Now, I’m not saying that this is the right way to do it, this is just the way that I did it. And I also will add a little caveat here, which is I had lots of privilege to be able to do that, right? So I am married, my husband also works and he brought in enough money, although he would have argued with this, but he was bringing in enough money that we could live off of.
Now, I was not using his money to fund my business, I had another business so I did have my own money that I was using. But then I also was using credit. So I had business credit, like a business credit card, and I would use that and then my own money. But I do know that that is not the case for everyone.
And I think this is where we can, you know, I don’t think that there should be any assumptions made that okay, well, within the first year of your business you have to rack up a lot of credit, or you have to spend all of your money back into coaching. Because sometimes, probably for some of you, that’s just not possible.
Some of you might need money to live on from your coaching business. If that’s true, you just want to take that into account and don’t try to compare yourself to someone like me, who I did have money that I, you know, I had other money coming in. So basically I had a second job while I was coaching. Now, it was running another business that had already been previously successful. Not as successful as this coaching business, but I had enough money coming in that I could pay for things in this business.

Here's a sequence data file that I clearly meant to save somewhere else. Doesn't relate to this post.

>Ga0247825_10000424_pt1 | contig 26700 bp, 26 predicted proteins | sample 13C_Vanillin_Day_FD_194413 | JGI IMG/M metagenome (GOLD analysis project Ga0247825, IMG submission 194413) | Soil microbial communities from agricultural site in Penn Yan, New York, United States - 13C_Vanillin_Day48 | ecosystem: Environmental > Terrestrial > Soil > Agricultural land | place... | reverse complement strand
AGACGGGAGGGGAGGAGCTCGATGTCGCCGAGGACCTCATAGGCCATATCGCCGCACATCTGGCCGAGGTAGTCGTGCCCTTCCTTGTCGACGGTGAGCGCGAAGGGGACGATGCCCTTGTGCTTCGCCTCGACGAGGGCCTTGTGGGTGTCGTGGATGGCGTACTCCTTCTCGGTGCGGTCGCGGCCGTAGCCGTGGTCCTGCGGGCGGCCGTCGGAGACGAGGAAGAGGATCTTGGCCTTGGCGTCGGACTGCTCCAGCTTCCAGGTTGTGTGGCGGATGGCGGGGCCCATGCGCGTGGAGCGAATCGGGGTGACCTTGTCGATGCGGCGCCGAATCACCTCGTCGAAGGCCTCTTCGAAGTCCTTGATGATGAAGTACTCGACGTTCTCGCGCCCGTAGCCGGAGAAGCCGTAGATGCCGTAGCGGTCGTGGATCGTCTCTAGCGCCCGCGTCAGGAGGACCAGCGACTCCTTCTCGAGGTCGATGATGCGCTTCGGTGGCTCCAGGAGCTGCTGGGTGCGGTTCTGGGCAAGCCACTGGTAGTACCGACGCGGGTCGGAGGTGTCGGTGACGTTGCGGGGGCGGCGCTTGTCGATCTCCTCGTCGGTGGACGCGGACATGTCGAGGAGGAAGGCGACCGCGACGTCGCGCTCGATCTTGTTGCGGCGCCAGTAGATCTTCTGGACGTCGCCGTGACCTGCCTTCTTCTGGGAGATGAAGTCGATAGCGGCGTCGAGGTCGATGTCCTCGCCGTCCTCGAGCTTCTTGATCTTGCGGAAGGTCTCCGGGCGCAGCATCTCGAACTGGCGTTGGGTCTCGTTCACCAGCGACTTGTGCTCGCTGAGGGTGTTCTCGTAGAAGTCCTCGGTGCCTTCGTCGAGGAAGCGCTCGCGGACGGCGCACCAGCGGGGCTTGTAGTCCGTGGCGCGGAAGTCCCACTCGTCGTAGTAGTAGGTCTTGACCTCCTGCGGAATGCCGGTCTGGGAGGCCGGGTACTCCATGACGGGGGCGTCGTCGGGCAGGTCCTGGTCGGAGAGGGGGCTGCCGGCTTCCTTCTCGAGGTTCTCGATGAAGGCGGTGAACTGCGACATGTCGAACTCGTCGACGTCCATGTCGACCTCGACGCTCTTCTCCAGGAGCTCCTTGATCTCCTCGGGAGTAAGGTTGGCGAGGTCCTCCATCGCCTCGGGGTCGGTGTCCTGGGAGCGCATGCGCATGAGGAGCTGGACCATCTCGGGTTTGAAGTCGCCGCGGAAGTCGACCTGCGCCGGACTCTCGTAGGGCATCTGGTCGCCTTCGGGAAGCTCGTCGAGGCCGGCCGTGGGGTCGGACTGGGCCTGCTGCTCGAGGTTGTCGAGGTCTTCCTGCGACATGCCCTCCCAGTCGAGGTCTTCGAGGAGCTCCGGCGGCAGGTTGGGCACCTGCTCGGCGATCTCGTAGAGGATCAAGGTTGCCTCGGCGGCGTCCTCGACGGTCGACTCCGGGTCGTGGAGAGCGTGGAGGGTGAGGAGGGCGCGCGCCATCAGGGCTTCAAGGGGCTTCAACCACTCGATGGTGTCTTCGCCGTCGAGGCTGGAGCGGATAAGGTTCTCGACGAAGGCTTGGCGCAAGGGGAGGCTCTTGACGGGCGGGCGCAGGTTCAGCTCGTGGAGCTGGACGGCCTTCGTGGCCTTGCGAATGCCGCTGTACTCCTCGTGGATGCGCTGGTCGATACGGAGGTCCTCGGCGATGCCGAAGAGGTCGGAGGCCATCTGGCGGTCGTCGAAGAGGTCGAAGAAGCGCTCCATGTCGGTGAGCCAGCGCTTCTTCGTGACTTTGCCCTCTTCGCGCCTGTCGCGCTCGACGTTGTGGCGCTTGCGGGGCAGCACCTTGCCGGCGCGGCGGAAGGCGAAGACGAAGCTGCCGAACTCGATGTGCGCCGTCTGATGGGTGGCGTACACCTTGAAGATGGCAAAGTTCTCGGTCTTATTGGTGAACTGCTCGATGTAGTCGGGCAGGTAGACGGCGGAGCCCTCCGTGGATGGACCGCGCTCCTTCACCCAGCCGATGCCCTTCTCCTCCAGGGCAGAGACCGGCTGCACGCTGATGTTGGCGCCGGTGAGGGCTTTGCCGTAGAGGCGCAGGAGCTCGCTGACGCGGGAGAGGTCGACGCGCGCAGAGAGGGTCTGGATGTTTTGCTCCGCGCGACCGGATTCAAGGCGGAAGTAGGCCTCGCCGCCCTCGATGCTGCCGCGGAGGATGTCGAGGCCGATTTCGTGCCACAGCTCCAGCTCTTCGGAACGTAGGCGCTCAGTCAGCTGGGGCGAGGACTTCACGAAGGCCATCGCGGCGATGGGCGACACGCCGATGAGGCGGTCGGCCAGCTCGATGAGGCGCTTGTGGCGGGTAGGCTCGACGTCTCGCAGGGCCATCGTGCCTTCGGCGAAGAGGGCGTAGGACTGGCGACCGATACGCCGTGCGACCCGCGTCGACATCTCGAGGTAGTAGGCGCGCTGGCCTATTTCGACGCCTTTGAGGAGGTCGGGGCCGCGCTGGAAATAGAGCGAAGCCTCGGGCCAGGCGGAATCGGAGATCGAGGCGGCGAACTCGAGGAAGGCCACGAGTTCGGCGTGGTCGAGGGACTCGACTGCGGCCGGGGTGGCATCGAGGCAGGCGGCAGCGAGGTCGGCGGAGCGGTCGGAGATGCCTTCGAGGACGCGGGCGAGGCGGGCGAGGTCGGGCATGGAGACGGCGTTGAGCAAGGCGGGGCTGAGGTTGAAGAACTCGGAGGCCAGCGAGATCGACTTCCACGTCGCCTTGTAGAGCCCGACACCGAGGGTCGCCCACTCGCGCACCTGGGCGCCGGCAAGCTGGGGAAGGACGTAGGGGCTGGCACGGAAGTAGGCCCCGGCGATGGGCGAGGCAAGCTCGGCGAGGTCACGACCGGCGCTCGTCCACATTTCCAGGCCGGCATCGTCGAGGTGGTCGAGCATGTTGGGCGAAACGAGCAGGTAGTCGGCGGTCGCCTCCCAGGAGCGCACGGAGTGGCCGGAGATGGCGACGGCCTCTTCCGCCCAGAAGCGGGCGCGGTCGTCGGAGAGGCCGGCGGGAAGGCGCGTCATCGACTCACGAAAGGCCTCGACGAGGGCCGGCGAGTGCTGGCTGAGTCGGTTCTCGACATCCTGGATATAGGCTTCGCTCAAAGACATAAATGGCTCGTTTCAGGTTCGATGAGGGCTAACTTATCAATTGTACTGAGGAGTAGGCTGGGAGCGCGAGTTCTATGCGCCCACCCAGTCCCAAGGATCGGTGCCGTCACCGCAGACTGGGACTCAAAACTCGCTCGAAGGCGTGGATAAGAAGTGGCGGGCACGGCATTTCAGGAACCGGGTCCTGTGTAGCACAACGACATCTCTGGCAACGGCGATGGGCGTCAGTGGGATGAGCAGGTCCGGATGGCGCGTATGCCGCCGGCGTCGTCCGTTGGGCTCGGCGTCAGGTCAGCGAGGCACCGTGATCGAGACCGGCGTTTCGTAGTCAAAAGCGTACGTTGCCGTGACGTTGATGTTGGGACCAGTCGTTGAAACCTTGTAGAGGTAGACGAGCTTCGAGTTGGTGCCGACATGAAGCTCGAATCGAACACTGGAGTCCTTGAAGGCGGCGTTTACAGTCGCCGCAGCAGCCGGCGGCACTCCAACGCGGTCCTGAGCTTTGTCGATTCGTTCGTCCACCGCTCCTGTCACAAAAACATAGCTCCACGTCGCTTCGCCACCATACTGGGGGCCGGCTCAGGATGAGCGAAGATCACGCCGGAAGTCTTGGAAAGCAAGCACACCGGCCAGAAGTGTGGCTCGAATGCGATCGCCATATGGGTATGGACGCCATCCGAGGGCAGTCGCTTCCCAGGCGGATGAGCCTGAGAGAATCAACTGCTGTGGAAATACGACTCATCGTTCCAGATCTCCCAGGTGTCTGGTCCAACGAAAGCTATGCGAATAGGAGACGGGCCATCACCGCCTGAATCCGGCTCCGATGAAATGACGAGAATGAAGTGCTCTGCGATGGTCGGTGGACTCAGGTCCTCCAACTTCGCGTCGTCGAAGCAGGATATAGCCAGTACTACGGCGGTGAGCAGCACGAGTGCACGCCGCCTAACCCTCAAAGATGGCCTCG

So that’s kind of how it was in the beginning. And then as time went on that profit margin, like what you want to hopefully happen is that profit margin will just grow and grow. And then if you look at it, so I have a bookkeeper now, which is amazing, she’s incredible. And I can pull up reports and I can see, oh, sometimes my profit will dip, sometimes it will be much higher. And it just kind of depends on what I’m investing in at the time, or what’s the next thing that I’m spending money on.
So I just hired someone full-time, my amazing OBM. Her name is Aqeelah, she is incredible and I just brought her on full-time, right? So that’s going to make my profit, just for right this moment because I wasn’t spending that money before, my profit will get a little lower.
So I’m never really looking at it from month to month because also the way my business is set up some months I’m not selling a ton. If I don’t have a mastermind launch or if I’m not doing a Coach Lab promotion I might not have a ton of money coming in that month. So I may even have negative profit.